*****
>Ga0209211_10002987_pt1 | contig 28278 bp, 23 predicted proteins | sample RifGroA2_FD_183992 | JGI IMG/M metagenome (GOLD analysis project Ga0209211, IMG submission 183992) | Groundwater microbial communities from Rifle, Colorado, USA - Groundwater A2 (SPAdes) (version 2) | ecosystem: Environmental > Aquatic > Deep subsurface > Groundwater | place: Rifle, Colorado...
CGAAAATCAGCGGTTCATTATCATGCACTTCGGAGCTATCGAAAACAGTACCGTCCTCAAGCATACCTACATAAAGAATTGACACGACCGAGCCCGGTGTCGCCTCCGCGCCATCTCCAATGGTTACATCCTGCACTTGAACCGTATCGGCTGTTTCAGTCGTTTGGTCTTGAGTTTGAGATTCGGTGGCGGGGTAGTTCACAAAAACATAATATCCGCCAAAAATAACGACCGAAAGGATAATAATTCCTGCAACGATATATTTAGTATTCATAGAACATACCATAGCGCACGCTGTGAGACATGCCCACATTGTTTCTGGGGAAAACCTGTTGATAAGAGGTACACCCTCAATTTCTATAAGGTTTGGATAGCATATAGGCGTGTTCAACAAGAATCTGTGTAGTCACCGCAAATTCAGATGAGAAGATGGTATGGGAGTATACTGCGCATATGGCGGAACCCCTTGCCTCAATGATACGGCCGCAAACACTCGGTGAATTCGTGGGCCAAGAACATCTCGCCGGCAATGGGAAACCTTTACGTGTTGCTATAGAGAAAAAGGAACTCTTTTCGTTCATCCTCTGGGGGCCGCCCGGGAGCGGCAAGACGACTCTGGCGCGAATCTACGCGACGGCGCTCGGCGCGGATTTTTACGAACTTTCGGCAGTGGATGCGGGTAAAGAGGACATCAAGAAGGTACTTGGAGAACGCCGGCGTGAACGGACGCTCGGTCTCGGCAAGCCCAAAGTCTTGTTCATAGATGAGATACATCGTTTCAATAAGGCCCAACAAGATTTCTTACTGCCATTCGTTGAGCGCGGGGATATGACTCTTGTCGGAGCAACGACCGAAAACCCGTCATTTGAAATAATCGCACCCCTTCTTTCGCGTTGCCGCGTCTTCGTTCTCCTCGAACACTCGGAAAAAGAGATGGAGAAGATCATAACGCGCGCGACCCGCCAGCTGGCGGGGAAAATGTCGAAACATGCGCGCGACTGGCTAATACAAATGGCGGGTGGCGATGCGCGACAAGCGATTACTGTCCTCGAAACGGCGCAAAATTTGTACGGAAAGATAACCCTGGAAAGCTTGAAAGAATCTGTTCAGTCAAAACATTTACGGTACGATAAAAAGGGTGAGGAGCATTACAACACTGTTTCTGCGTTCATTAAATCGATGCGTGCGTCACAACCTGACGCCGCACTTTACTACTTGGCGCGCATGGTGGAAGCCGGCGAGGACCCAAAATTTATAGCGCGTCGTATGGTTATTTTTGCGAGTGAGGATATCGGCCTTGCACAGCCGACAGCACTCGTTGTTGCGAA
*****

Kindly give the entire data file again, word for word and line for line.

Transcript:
>Ga0209211_10002987_pt1 | contig 28278 bp, 23 predicted proteins | sample RifGroA2_FD_183992 | JGI IMG/M metagenome (GOLD analysis project Ga0209211, IMG submission 183992) | Groundwater microbial communities from Rifle, Colorado, USA - Groundwater A2 (SPAdes) (version 2) | ecosystem: Environmental > Aquatic > Deep subsurface > Groundwater | place: Rifle, Colorado...
CGAAAATCAGCGGTTCATTATCATGCACTTCGGAGCTATCGAAAACAGTACCGTCCTCAAGCATACCTACATAAAGAATTGACACGACCGAGCCCGGTGTCGCCTCCGCGCCATCTCCAATGGTTACATCCTGCACTTGAACCGTATCGGCTGTTTCAGTCGTTTGGTCTTGAGTTTGAGATTCGGTGGCGGGGTAGTTCACAAAAACATAATATCCGCCAAAAATAACGACCGAAAGGATAATAATTCCTGCAACGATATATTTAGTATTCATAGAACATACCATAGCGCACGCTGTGAGACATGCCCACATTGTTTCTGGGGAAAACCTGTTGATAAGAGGTACACCCTCAATTTCTATAAGGTTTGGATAGCATATAGGCGTGTTCAACAAGAATCTGTGTAGTCACCGCAAATTCAGATGAGAAGATGGTATGGGAGTATACTGCGCATATGGCGGAACCCCTTGCCTCAATGATACGGCCGCAAACACTCGGTGAATTCGTGGGCCAAGAACATCTCGCCGGCAATGGGAAACCTTTACGTGTTGCTATAGAGAAAAAGGAACTCTTTTCGTTCATCCTCTGGGGGCCGCCCGGGAGCGGCAAGACGACTCTGGCGCGAATCTACGCGACGGCGCTCGGCGCGGATTTTTACGAACTTTCGGCAGTGGATGCGGGTAAAGAGGACATCAAGAAGGTACTTGGAGAACGCCGGCGTGAACGGACGCTCGGTCTCGGCAAGCCCAAAGTCTTGTTCATAGATGAGATACATCGTTTCAATAAGGCCCAACAAGATTTCTTACTGCCATTCGTTGAGCGCGGGGATATGACTCTTGTCGGAGCAACGACCGAAAACCCGTCATTTGAAATAATCGCACCCCTTCTTTCGCGTTGCCGCGTCTTCGTTCTCCTCGAACACTCGGAAAAAGAGATGGAGAAGATCATAACGCGCGCGACCCGCCAGCTGGCGGGGAAAATGTCGAAACATGCGCGCGACTGGCTAATACAAATGGCGGGTGGCGATGCGCGACAAGCGATTACTGTCCTCGAAACGGCGCAAAATTTGTACGGAAAGATAACCCTGGAAAGCTTGAAAGAATCTGTTCAGTCAAAACATTTACGGTACGATAAAAAGGGTGAGGAGCATTACAACACTGTTTCTGCGTTCATTAAATCGATGCGTGCGTCACAACCTGACGCCGCACTTTACTACTTGGCGCGCATGGTGGAAGCCGGCGAGGACCCAAAATTTATAGCGCGTCGTATGGTTATTTTTGCGAGTGAGGATATCGGCCTTGCACAGCCGACAGCACTCGTTGTTGCGAA